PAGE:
I was invited to a breakfast gathering of English speaking people in the town of Altotting, Germany.  Here's my view while I sipped my coffee at the bakery where I picked up a dozen fresh pretzels to bring. The little family owned place was right in the middle of town near the main plaza with all the churches and city buildings. There were 2-3 schools nearby and I watched the kids as they changed classes.  You can see them in the background of this picture. One school is a music school and many students carried their instruments as they went.

After having my coffee, pretzels, bicycle and I went to a beautiful home on the other side of the plaza. This is a snap or two of the beautiful garden.  It was raining a bit, so we ate inside. The home owner is a woman from Maine that has made her home in Germany many years.  She seems to enjoy "adopting" strays like me. The other day, she even let me tag along to the grocery store with her to help me figure out what I was buying!
She is a warm & welcoming hostess and has a facinating home that once was a blacksmith shop. Her husband's grandfather was the last blacksmith there. In German homes it is polite to take your shoes off at the door...especially in the winter so as not the track in snow and muck. The first time I visited her, I didn't know this...but she never said a word about it! At least it wasn't raining or snowing that day.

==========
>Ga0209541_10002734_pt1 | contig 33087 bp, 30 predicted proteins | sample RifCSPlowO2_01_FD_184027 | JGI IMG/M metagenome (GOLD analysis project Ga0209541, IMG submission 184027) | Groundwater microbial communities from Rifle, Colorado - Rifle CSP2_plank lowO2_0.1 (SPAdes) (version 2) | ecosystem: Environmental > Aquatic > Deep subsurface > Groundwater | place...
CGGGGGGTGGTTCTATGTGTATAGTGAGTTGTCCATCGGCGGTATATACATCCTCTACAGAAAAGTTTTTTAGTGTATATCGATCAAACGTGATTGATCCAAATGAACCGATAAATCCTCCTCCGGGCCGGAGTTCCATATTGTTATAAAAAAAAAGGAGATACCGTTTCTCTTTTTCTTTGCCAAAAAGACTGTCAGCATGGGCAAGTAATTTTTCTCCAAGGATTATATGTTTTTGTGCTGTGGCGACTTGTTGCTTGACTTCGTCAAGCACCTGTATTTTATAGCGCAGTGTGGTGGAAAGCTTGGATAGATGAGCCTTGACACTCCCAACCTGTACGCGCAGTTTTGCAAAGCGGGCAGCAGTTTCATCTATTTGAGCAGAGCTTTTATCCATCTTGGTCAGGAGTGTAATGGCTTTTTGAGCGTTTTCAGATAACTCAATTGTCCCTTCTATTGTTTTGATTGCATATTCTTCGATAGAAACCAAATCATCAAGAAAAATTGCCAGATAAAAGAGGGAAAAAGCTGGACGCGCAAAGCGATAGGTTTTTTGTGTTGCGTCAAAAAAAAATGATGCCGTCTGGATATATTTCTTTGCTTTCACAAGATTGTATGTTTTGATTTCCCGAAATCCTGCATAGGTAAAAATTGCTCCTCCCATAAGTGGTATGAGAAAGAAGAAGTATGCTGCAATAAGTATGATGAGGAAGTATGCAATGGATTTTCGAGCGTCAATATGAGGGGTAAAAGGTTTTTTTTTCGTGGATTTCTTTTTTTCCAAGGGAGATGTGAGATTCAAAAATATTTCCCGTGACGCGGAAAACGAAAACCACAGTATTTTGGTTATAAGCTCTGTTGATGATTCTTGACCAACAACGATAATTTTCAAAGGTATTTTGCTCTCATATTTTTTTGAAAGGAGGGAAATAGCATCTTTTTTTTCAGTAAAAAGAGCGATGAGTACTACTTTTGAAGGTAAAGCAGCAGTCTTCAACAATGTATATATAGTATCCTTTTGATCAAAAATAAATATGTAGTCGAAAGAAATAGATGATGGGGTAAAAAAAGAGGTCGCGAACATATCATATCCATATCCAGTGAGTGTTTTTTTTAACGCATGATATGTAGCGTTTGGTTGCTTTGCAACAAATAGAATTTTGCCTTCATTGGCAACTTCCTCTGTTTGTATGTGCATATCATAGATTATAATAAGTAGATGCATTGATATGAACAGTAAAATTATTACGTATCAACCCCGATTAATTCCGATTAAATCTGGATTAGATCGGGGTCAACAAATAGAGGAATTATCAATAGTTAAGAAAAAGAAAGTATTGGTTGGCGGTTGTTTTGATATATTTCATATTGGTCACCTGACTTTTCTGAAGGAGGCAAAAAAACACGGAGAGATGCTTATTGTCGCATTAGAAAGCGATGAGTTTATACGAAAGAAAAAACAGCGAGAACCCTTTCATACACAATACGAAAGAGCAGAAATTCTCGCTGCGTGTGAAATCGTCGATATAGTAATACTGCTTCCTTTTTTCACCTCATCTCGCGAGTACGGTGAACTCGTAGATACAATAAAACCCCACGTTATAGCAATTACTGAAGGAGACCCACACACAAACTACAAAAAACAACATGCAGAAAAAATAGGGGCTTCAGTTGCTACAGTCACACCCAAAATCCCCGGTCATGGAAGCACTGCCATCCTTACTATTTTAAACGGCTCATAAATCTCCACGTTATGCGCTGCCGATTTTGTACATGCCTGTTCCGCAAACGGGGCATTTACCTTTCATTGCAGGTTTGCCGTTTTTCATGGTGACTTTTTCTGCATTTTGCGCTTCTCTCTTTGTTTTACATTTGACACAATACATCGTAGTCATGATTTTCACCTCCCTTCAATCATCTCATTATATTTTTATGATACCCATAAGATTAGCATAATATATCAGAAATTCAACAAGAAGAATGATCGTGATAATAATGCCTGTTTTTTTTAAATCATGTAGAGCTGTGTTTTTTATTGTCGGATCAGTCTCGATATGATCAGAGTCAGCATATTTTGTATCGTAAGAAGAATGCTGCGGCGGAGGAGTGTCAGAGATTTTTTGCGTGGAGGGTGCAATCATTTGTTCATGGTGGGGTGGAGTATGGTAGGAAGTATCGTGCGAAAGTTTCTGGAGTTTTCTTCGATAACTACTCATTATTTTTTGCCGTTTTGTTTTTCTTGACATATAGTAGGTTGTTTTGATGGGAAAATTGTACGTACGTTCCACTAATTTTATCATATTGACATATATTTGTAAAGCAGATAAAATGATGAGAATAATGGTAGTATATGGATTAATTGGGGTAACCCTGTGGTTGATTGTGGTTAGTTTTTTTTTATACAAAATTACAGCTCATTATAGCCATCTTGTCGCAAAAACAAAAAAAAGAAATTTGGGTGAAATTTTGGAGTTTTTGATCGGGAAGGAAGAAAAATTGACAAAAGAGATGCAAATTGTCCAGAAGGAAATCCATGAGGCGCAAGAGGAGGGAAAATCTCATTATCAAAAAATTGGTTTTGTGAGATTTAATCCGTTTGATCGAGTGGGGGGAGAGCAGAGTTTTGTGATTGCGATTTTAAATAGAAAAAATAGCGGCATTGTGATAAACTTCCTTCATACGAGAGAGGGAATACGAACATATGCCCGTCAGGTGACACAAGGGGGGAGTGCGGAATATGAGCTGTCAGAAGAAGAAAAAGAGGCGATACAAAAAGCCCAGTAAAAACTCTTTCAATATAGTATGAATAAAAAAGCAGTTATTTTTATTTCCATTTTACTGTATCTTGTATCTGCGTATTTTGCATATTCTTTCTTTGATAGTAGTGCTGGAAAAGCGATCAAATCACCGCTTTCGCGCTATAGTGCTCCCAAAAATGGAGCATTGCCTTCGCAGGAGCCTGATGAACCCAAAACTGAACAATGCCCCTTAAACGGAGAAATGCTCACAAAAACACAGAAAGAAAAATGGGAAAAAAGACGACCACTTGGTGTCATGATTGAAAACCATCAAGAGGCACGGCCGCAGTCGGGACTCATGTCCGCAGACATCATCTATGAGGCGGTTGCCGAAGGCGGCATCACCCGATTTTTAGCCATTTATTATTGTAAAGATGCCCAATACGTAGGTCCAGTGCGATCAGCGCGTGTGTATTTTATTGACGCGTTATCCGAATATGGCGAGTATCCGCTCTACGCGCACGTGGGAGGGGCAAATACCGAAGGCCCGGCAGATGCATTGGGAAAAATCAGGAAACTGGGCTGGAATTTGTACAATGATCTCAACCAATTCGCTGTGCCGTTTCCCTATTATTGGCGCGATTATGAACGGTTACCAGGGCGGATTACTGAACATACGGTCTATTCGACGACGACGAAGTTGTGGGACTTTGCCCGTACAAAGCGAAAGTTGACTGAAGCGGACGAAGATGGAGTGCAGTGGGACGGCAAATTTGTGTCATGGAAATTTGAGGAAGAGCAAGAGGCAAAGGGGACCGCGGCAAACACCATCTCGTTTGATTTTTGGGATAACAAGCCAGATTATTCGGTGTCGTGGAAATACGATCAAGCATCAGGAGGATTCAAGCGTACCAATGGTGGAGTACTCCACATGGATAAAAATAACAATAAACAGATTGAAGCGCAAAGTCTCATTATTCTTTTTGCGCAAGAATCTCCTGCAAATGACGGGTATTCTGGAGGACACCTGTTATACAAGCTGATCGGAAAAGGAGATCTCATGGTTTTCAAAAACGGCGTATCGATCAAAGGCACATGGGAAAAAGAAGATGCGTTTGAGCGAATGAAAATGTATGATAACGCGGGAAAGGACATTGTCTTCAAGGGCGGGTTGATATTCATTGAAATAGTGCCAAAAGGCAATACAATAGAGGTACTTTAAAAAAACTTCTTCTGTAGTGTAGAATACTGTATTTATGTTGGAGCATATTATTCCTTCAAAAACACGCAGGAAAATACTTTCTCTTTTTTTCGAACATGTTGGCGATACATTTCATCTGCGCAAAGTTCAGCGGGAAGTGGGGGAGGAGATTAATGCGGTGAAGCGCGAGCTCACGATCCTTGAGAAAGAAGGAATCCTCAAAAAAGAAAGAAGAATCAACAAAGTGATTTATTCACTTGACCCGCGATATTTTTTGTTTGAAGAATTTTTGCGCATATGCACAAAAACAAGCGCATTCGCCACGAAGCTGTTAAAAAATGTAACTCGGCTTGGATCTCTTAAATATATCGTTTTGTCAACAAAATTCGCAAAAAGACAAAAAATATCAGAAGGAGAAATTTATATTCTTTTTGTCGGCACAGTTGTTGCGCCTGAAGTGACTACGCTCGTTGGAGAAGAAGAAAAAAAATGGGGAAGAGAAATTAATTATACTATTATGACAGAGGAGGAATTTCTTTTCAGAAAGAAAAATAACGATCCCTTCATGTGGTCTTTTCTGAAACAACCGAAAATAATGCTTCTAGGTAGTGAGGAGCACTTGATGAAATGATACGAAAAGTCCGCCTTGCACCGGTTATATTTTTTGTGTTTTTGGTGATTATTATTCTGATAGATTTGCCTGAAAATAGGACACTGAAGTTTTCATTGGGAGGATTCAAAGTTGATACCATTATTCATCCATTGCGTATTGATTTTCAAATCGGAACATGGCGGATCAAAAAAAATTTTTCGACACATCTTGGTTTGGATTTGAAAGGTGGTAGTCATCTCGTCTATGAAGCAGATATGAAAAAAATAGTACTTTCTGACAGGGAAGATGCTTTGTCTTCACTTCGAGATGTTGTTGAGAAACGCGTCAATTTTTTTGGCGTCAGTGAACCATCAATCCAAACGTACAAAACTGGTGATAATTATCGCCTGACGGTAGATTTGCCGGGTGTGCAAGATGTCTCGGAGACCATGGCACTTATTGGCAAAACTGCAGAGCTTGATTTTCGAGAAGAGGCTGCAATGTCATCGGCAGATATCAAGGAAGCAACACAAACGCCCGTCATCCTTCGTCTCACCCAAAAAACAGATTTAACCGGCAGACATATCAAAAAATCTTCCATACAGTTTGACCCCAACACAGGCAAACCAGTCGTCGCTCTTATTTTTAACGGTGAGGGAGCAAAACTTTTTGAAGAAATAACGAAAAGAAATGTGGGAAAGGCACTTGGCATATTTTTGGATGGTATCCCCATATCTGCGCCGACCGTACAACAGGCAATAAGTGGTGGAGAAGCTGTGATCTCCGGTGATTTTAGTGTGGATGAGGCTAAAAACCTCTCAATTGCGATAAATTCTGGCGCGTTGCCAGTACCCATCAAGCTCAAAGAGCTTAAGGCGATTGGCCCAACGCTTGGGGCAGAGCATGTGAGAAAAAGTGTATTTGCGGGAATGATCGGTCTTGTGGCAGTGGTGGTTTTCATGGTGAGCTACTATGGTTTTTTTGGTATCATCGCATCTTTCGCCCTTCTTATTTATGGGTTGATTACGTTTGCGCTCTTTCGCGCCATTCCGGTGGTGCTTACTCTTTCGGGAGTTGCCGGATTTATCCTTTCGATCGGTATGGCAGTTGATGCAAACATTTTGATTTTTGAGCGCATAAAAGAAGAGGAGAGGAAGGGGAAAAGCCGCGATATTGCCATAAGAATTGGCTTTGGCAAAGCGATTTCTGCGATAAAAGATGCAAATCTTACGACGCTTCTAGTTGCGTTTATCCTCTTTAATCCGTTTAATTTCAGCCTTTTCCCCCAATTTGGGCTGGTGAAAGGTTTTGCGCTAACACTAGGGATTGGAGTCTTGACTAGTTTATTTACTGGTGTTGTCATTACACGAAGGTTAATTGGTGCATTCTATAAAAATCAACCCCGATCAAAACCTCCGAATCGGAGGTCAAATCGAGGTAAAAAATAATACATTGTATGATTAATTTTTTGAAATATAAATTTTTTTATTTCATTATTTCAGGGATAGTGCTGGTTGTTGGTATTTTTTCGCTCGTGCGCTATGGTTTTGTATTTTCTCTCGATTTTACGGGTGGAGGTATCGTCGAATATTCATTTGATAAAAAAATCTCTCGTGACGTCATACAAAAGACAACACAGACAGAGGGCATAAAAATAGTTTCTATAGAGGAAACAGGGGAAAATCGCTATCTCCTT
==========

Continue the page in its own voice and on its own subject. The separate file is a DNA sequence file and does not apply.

Riding to Work in the Rain

Billy rides to work on his bike in Burhausen no matter what the weather.  He has a rain suit that makes him look like a Druid. It's been raining here for a couple of days...yuck. It's a bit cold too. We are wondering what its going to be like in January. We live a bit away from town though we were originally assigned an apartment downtown near the restaurants and markets. After this spell of rain, I'm wordering how nice it would be to be able to just go downstairs, walk a block or less and sit at a cafe for a cup of coffee!  We love our little place, but as the weather changes we may have more trouble getting around.  I'm sure we will figure out our new climate!  After all, there are plenty of people that have done this all their lives here!...I guess we will just look around and take our cues from the new friends we've met and our current neighbors.
I'll post it as I learn it...

Wednesday, September 14, 2011

Burghausen History